What Does the Trans Fat Ban Mean to You?
To protect your heart health, you’ll need to keep checking labels until mid-2018.
Artificial trans fats, in the form of partially hydrogenated oils, once hailed as a healthy alternative to butter and shortening, will all but disappear from the US food supply by June 2018. Following up on a preliminary 2013 ruling, the US Food and Drug Administration announced this summer that artificial trans fats would no longer be considered “generally recognized as safe” (GRAS) The agency gave the food industry three years to reformulate products without artificial trans fats or to petition for specific, limited uses, such as in “sprinkles” atop ice cream.
The presence of artificial trans fats in the food supply has dropped by about 80% since 2003, when the FDA announced it would begin requiring levels to be disclosed on Nutrition Facts panels by 2006. The latest FDA move, effectively a ban, follows a long accumulation of scientific evidence that trans fats contribute to heart disease. In 2002, the Institute of Medicine determined that there is “no safe level of trans fatty acids and people should eat as little of them as possible.”
“Trans fat increases LDL (bad) cholesterol and unlike saturated fat does not increase HDL (good) cholesterol,” explains Alice H. Lichtenstein, DSc, director of Tufts’ HNRCA Cardiovascular Nutrition Laboratory and executive editor of the Health & Nutrition Letter. “It is best to limit intake of trans fat as much as possible. The other major source of trans fat in the diet is that naturally occurring in milk and meat fat. By choosing low- and nonfat dairy products and lean meat you get a double benefit, reducing both trans fat and saturated fat.”
What does this dramatic regulatory change mean to you and the foods you buy? Here are some answers.
Q: What are trans fats?
A: From the Latin for “across,” trans fats have an unusual type of chemical structure that, in artificial trans fats, is commercially created by adding hydrogen to liquid vegetable oils. The process of “partially hydrogenating” these otherwise healthy polyunsaturated fats makes them solid at room temperature and increases their shelf life. (“Fully” or “completely” hydrogenated oils do not contain trans fats.)
Q: What foods still use artificial trans fats?
A: Although food manufacturers began shifting away from partially hydrogenated oils after the FDA required labeling, these products continue to be used in some cake frostings, microwave popcorn, frozen pizzas and other entrées, baked goods, fried foods, coffee creamers and even chewing gum. Some restaurants still use them for frying and baking, although that depends on city and state ordinances.
Q: How much artificial trans fats do most Americans eat?
A: It is difficult to get accurate numbers because food formulations are constantly changing, primarily in the direction of decreasing artificial trans fat. It has been estimated the average daily consumption was about 1 gram in 2012, according to the FDA, down from 4.6 grams in 2003. Given different dietary patterns it is likely some people had lower intakes and some higher intakes.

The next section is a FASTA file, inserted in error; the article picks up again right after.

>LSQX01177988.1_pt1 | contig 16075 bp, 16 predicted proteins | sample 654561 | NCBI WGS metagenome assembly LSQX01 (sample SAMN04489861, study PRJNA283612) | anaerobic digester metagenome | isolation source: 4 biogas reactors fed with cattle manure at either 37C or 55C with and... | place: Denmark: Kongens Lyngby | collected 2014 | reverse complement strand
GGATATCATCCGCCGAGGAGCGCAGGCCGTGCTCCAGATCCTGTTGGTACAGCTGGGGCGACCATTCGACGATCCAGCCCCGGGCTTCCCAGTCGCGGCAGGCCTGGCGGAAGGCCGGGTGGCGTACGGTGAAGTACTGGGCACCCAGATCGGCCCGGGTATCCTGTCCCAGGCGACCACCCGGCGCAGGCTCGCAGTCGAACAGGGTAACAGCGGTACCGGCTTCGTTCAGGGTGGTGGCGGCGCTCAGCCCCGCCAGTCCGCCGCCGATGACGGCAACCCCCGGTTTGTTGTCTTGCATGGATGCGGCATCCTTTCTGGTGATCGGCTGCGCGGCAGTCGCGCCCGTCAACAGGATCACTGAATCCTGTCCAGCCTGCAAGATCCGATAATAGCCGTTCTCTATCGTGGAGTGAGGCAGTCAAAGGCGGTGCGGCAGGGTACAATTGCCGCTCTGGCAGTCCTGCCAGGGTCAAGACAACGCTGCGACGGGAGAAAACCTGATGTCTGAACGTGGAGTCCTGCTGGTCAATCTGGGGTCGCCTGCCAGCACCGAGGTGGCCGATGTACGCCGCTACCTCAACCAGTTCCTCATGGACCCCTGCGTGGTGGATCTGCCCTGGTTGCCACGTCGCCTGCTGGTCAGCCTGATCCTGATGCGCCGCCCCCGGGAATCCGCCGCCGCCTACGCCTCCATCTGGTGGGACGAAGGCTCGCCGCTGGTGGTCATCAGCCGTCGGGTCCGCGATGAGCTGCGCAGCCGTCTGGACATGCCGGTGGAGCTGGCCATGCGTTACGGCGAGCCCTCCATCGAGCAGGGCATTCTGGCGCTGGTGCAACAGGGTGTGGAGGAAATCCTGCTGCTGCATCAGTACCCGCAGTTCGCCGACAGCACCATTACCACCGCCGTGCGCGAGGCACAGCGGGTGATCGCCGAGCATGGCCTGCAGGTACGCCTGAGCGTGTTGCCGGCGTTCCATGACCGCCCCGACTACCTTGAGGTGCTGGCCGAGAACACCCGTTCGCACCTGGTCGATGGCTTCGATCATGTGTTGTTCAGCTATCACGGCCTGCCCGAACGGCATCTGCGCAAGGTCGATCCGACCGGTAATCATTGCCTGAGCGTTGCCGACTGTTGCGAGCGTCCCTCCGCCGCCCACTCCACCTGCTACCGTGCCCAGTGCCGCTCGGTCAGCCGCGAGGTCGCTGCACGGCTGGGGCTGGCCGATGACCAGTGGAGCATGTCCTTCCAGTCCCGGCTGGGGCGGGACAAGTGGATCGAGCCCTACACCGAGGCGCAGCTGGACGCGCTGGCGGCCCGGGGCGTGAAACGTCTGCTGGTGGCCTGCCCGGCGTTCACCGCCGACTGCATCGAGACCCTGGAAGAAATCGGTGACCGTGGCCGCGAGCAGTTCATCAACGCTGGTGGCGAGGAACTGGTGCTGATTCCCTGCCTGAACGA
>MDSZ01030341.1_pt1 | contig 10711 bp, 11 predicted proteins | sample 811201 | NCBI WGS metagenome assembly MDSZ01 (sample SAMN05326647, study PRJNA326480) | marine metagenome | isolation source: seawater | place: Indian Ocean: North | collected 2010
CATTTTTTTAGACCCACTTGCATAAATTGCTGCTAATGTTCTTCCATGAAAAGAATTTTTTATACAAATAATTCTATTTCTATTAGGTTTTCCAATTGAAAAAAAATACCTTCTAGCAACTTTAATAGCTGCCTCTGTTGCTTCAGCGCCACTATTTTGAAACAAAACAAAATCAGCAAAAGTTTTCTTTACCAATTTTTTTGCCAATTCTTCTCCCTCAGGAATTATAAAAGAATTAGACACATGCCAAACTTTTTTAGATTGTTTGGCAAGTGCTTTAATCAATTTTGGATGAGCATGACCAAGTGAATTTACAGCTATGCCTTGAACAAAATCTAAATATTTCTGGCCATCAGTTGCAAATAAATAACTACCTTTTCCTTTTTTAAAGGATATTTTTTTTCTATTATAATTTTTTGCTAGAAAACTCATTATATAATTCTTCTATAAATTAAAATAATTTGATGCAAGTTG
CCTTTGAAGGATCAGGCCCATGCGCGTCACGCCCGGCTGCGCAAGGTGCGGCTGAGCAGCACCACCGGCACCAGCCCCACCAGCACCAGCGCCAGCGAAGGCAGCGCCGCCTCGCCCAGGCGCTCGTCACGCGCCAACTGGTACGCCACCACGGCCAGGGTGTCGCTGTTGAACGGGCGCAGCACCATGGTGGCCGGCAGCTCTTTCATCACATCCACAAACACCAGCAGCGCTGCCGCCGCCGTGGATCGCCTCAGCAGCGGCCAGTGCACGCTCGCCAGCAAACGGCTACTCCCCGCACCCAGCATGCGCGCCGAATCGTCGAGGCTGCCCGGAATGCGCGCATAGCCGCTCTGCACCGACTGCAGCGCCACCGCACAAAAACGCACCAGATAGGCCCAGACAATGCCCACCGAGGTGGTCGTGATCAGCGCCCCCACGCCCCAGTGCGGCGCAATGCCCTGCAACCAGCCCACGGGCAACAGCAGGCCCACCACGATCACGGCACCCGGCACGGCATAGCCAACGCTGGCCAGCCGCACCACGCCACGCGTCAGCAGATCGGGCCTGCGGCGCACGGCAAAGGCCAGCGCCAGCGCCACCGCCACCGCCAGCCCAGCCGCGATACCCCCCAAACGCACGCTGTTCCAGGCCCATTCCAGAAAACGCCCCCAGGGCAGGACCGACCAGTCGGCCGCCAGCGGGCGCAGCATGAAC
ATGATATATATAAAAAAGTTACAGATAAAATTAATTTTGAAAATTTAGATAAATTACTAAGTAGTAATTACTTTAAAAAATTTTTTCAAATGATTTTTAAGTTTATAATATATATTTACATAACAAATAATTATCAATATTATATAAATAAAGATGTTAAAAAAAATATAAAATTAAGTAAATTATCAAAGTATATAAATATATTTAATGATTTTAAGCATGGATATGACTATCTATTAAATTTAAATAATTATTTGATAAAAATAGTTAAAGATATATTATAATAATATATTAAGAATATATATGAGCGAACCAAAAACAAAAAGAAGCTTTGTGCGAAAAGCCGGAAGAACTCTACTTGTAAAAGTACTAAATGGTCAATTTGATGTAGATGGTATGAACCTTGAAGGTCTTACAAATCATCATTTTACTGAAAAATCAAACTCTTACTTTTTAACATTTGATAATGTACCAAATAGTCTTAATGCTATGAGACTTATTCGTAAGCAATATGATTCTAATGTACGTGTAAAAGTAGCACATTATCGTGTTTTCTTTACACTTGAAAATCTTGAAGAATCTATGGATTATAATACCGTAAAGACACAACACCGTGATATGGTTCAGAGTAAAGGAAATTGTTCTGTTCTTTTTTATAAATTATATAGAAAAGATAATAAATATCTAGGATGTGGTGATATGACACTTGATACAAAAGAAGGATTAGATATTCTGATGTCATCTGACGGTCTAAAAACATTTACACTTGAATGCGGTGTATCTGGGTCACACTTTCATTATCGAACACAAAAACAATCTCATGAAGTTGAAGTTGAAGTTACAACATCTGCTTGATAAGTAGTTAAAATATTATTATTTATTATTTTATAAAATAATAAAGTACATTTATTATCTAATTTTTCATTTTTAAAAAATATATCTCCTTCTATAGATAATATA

Q: Until 2018, how can I be sure foods I buy are free of artificial trans fats?
A: Just because the label says zero trans fats doesn’t mean a product contains absolutely none. The 2003 FDA rule allows foods with less than 0.5 grams of trans fats to be labeled as zero. Though this is a tiny amount, over time it could add up. Check the ingredients list for terms such as “partially hydrogenated.”
Q: How will partially hydrogenated oil use change under the new rule?
A: With artificial trans fats no longer considered safe, after June 2018 none can be used to prepare food—including restaurant uses—without a waiver from the FDA. The food industry is expected to seek exceptions for uses as “processing aids” in recipes in which only trace amounts of artificial trans fats remain in the finished product and as emulsifiers in products such as chewing gum that are not swallowed.
Q: Who has already banned partially hydrogenated oils?
A: Denmark, Austria, Hungary, Iceland, Norway and Switzerland have effectively banned partially hydrogenated fats. Several US cities, including New York City, Boston and Philadelphia, enacted bans on partially hydrogenated fats in restaurants and bakeries, as has California. Leading restaurant chains that have eliminated partially hydrogenated oils include McDonald’s, Taco Bell, Pizza Hut, KFC, Chick-Fil-A, Starbucks, Long John Silvers and Dunkin’ Donuts. WalMart has ordered its food suppliers to eliminate partially hydrogenated oils by this year.
Q: What difference will this ban make to health?
A: The US Centers for Disease Control and Prevention estimates that the remaining partially hydrogenated oils in the US food supply contribute to 3,000-7,000 premature deaths and 10,000-20,000 heart attacks each year. According to the FDA, the change will save more than $130 billion in medical expenses over the next 20 years.